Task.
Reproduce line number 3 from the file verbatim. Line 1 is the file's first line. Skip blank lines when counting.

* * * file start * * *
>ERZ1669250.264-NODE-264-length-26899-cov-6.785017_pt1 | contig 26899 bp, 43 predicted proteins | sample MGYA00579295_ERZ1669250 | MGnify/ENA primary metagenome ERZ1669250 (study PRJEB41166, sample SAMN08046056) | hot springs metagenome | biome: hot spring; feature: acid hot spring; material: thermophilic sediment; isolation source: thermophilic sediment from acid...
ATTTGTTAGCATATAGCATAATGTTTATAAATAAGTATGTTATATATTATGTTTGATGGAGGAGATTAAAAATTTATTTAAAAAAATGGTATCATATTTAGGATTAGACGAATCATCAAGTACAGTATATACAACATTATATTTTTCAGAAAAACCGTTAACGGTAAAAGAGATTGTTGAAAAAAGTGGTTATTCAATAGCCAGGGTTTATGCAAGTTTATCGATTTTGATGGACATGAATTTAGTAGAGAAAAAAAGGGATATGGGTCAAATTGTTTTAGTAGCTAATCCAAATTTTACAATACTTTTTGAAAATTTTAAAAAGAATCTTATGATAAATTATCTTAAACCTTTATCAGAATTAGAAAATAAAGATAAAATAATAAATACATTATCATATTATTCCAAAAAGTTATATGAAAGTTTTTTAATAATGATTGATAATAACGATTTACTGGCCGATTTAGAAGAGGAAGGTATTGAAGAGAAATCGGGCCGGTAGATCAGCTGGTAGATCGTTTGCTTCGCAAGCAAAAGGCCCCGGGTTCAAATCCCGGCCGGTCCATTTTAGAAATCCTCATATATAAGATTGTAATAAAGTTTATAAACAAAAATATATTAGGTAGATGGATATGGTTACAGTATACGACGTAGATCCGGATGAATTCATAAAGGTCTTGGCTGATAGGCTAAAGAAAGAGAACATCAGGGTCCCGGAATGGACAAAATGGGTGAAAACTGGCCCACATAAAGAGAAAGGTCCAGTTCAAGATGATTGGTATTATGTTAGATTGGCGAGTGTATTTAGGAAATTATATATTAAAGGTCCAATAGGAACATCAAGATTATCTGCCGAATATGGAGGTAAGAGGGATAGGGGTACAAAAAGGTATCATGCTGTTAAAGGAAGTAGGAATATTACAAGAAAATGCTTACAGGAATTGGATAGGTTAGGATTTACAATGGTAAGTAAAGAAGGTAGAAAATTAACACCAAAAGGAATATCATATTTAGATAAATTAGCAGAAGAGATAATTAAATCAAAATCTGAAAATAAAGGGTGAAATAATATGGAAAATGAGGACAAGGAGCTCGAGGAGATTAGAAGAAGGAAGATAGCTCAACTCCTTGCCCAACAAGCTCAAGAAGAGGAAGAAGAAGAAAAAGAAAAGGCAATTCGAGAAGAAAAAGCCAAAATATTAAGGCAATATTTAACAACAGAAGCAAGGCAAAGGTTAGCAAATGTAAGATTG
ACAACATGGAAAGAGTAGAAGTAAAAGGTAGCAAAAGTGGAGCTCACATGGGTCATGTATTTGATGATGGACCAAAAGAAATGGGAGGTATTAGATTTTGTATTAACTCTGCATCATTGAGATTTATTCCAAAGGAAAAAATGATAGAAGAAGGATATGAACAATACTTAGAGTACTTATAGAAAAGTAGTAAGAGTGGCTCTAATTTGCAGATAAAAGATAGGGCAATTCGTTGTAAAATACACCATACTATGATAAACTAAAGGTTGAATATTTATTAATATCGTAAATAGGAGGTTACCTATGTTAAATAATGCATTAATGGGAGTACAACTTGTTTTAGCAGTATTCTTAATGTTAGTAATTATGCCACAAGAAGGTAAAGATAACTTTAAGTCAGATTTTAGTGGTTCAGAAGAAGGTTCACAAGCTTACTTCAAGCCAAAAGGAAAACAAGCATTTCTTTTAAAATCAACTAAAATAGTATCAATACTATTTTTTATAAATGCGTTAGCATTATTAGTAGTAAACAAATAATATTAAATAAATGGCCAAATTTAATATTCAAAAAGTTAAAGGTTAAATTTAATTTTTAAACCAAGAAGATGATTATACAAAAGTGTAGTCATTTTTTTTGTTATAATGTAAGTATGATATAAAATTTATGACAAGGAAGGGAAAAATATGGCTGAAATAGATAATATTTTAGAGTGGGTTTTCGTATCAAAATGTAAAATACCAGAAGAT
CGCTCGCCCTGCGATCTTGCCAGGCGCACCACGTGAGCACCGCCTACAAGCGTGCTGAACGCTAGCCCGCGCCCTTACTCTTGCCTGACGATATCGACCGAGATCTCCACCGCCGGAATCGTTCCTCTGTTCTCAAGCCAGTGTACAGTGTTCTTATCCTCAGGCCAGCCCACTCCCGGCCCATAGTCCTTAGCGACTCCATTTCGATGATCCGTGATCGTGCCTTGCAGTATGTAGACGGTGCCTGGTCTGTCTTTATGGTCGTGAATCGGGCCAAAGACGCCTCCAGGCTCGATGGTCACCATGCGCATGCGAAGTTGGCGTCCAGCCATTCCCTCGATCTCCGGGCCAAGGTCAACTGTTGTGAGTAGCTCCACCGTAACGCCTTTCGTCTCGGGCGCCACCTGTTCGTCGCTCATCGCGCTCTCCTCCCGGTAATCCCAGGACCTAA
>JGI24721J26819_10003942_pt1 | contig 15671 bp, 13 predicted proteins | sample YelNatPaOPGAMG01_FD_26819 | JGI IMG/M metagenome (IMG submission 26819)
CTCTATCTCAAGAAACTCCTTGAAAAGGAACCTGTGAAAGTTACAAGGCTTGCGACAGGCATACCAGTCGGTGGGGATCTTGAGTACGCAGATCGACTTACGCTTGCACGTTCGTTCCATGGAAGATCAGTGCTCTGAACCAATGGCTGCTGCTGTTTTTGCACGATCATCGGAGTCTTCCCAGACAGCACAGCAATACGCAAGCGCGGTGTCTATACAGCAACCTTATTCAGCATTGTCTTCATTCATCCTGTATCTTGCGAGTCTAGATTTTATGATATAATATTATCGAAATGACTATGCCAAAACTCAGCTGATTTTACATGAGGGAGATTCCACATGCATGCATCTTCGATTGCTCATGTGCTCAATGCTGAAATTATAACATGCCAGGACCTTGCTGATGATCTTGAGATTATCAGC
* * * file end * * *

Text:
ACAACATGGAAAGAGTAGAAGTAAAAGGTAGCAAAAGTGGAGCTCACATGGGTCATGTATTTGATGATGGACCAAAAGAAATGGGAGGTATTAGATTTTGTATTAACTCTGCATCATTGAGATTTATTCCAAAGGAAAAAATGATAGAAGAAGGATATGAACAATACTTAGAGTACTTATAGAAAAGTAGTAAGAGTGGCTCTAATTTGCAGATAAAAGATAGGGCAATTCGTTGTAAAATACACCATACTATGATAAACTAAAGGTTGAATATTTATTAATATCGTAAATAGGAGGTTACCTATGTTAAATAATGCATTAATGGGAGTACAACTTGTTTTAGCAGTATTCTTAATGTTAGTAATTATGCCACAAGAAGGTAAAGATAACTTTAAGTCAGATTTTAGTGGTTCAGAAGAAGGTTCACAAGCTTACTTCAAGCCAAAAGGAAAACAAGCATTTCTTTTAAAATCAACTAAAATAGTATCAATACTATTTTTTATAAATGCGTTAGCATTATTAGTAGTAAACAAATAATATTAAATAAATGGCCAAATTTAATATTCAAAAAGTTAAAGGTTAAATTTAATTTTTAAACCAAGAAGATGATTATACAAAAGTGTAGTCATTTTTTTTGTTATAATGTAAGTATGATATAAAATTTATGACAAGGAAGGGAAAAATATGGCTGAAATAGATAATATTTTAGAGTGGGTTTTCGTATCAAAATGTAAAATACCAGAAGAT